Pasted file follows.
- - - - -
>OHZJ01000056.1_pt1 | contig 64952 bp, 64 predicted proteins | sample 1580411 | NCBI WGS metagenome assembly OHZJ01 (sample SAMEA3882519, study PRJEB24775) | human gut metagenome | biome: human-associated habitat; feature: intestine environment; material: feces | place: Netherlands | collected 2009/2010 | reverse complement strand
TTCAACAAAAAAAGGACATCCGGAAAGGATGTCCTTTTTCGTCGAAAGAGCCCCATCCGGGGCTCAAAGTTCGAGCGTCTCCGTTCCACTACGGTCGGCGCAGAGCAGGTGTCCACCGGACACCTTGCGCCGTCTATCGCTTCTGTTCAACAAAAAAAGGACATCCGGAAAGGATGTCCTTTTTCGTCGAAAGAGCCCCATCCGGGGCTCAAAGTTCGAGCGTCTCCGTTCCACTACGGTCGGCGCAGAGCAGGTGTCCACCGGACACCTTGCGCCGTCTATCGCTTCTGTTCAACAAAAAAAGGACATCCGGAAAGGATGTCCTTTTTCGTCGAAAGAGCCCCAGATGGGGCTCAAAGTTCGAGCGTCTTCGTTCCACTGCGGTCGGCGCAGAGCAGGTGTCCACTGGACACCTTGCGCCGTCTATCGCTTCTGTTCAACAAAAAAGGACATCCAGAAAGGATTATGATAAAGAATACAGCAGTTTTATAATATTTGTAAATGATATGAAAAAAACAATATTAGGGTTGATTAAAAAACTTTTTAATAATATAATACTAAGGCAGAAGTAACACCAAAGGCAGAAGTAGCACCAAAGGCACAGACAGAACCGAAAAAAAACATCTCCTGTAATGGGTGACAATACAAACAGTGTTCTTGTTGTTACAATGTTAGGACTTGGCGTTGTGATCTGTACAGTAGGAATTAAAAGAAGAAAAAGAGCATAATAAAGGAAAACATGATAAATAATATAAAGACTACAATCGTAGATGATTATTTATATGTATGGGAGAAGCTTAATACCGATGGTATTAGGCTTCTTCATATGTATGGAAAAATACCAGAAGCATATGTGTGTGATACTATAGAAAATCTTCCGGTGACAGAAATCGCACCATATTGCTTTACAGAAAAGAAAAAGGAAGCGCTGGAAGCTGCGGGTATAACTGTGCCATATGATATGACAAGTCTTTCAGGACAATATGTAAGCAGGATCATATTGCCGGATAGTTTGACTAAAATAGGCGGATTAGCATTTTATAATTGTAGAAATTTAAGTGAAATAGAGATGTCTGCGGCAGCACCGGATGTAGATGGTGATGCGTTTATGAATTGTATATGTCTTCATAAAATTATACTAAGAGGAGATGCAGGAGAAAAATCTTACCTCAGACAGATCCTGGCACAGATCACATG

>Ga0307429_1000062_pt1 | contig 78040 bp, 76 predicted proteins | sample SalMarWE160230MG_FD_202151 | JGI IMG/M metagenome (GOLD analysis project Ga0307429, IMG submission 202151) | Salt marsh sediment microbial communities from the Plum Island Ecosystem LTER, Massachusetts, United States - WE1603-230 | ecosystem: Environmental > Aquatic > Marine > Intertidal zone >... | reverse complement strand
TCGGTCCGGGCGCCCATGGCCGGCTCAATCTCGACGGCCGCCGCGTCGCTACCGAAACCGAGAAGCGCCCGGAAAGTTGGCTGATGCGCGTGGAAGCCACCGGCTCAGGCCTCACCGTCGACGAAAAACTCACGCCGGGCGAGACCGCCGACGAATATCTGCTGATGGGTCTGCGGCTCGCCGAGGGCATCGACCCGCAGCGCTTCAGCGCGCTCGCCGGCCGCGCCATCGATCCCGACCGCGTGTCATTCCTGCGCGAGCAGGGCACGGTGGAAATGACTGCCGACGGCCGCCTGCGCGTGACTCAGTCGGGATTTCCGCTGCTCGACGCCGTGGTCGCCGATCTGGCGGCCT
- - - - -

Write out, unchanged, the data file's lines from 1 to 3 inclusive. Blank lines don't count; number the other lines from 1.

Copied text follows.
>OHZJ01000056.1_pt1 | contig 64952 bp, 64 predicted proteins | sample 1580411 | NCBI WGS metagenome assembly OHZJ01 (sample SAMEA3882519, study PRJEB24775) | human gut metagenome | biome: human-associated habitat; feature: intestine environment; material: feces | place: Netherlands | collected 2009/2010 | reverse complement strand
TTCAACAAAAAAAGGACATCCGGAAAGGATGTCCTTTTTCGTCGAAAGAGCCCCATCCGGGGCTCAAAGTTCGAGCGTCTCCGTTCCACTACGGTCGGCGCAGAGCAGGTGTCCACCGGACACCTTGCGCCGTCTATCGCTTCTGTTCAACAAAAAAAGGACATCCGGAAAGGATGTCCTTTTTCGTCGAAAGAGCCCCATCCGGGGCTCAAAGTTCGAGCGTCTCCGTTCCACTACGGTCGGCGCAGAGCAGGTGTCCACCGGACACCTTGCGCCGTCTATCGCTTCTGTTCAACAAAAAAAGGACATCCGGAAAGGATGTCCTTTTTCGTCGAAAGAGCCCCAGATGGGGCTCAAAGTTCGAGCGTCTTCGTTCCACTGCGGTCGGCGCAGAGCAGGTGTCCACTGGACACCTTGCGCCGTCTATCGCTTCTGTTCAACAAAAAAGGACATCCAGAAAGGATTATGATAAAGAATACAGCAGTTTTATAATATTTGTAAATGATATGAAAAAAACAATATTAGGGTTGATTAAAAAACTTTTTAATAATATAATACTAAGGCAGAAGTAACACCAAAGGCAGAAGTAGCACCAAAGGCACAGACAGAACCGAAAAAAAACATCTCCTGTAATGGGTGACAATACAAACAGTGTTCTTGTTGTTACAATGTTAGGACTTGGCGTTGTGATCTGTACAGTAGGAATTAAAAGAAGAAAAAGAGCATAATAAAGGAAAACATGATAAATAATATAAAGACTACAATCGTAGATGATTATTTATATGTATGGGAGAAGCTTAATACCGATGGTATTAGGCTTCTTCATATGTATGGAAAAATACCAGAAGCATATGTGTGTGATACTATAGAAAATCTTCCGGTGACAGAAATCGCACCATATTGCTTTACAGAAAAGAAAAAGGAAGCGCTGGAAGCTGCGGGTATAACTGTGCCATATGATATGACAAGTCTTTCAGGACAATATGTAAGCAGGATCATATTGCCGGATAGTTTGACTAAAATAGGCGGATTAGCATTTTATAATTGTAGAAATTTAAGTGAAATAGAGATGTCTGCGGCAGCACCGGATGTAGATGGTGATGCGTTTATGAATTGTATATGTCTTCATAAAATTATACTAAGAGGAGATGCAGGAGAAAAATCTTACCTCAGACAGATCCTGGCACAGATCACATG

>Ga0307429_1000062_pt1 | contig 78040 bp, 76 predicted proteins | sample SalMarWE160230MG_FD_202151 | JGI IMG/M metagenome (GOLD analysis project Ga0307429, IMG submission 202151) | Salt marsh sediment microbial communities from the Plum Island Ecosystem LTER, Massachusetts, United States - WE1603-230 | ecosystem: Environmental > Aquatic > Marine > Intertidal zone >... | reverse complement strand